Prevalence of condom use and associated factors among Chinese female undergraduate students in Wuhan, China.AIDS Care. 2013; 25(4):515-23.AC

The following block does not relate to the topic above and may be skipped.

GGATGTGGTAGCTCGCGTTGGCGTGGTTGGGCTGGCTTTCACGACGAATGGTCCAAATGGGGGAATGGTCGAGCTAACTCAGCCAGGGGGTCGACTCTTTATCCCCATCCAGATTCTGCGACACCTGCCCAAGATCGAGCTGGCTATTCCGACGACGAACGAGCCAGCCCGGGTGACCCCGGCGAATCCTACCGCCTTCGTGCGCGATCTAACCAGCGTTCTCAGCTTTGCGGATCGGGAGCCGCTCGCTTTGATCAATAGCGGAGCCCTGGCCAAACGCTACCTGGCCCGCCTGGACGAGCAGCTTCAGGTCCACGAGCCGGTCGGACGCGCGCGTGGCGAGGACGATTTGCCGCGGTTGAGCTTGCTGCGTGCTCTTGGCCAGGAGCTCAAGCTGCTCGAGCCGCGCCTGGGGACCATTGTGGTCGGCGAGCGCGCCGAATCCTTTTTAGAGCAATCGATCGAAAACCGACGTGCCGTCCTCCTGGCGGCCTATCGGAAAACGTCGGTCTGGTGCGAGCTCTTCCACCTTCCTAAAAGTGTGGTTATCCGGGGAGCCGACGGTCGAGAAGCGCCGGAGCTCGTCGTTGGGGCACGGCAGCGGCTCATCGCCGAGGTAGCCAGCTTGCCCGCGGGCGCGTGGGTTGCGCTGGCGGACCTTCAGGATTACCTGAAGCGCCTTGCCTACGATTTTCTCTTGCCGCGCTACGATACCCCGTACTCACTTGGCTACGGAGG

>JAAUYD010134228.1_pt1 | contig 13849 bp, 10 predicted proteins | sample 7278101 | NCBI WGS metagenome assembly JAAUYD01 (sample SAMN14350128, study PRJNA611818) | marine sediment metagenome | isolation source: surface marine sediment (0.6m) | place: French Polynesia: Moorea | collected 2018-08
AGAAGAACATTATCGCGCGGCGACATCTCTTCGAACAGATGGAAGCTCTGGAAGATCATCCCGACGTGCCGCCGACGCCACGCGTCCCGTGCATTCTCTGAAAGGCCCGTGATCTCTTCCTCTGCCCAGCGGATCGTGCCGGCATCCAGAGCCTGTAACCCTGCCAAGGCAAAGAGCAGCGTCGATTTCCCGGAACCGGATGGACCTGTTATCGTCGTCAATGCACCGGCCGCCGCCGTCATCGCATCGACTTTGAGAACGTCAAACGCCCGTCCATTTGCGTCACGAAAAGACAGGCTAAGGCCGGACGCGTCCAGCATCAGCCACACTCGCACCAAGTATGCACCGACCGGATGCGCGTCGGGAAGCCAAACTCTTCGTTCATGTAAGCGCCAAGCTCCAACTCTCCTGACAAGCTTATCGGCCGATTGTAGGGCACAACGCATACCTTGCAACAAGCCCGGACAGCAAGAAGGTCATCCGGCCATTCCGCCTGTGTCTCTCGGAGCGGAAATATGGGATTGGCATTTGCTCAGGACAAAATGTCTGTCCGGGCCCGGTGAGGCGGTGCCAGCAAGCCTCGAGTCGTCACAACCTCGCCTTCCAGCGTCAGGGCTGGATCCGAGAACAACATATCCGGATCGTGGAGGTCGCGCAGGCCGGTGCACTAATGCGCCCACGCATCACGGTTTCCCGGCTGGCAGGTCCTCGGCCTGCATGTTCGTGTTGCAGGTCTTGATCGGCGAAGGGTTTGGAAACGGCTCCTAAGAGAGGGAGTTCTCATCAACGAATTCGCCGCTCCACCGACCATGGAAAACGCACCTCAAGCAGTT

With the increasing prevalence of premarital sex among college students in China, our aim was to examine prevalence and determinants of condom use among sexually active female undergraduates at 16 university campuses in Wuhan. Questionnaires were distributed to 5076 unmarried female undergraduates, recruited using randomized cluster sampling by type of university and student major and grade, and anonymously completed questionnaires were received from 4769 (94% of enrollees). The complex samples logistic regression was used to examine factors associated with condom use, yielding odds ratios and 95% confidence intervals. Of 4769 female students, 863 (18.1%) reported ever having sexual intercourse. Of these, 19.8% used a condom in their first sexual encounter, and these students were more likely to age 20 or older at first intercourse, and less likely to live in countryside during middle school period, and majoring in the arts. Fully 30% of those having intercourse reported never or seldom or sometimes using condoms in the past 12 months. Students using condoms consistently in the past 12 months were more likely majoring in science and technology, to believe that condoms are the safest way to prevent STD and unwanted pregnancy, and to have used a condom at first intercourse; they were less likely to live in countryside during middle school period, and to report multiple sexual partners since initiating sexual behavior. These results suggested that a larger subset of Chinese female undergraduates is engaged in unprotected, premarital sex, and interventions provided for them should stress the importance of delaying sexual initiation, using condoms from the very first sexual encounter, and consistently using condoms after initiating sex.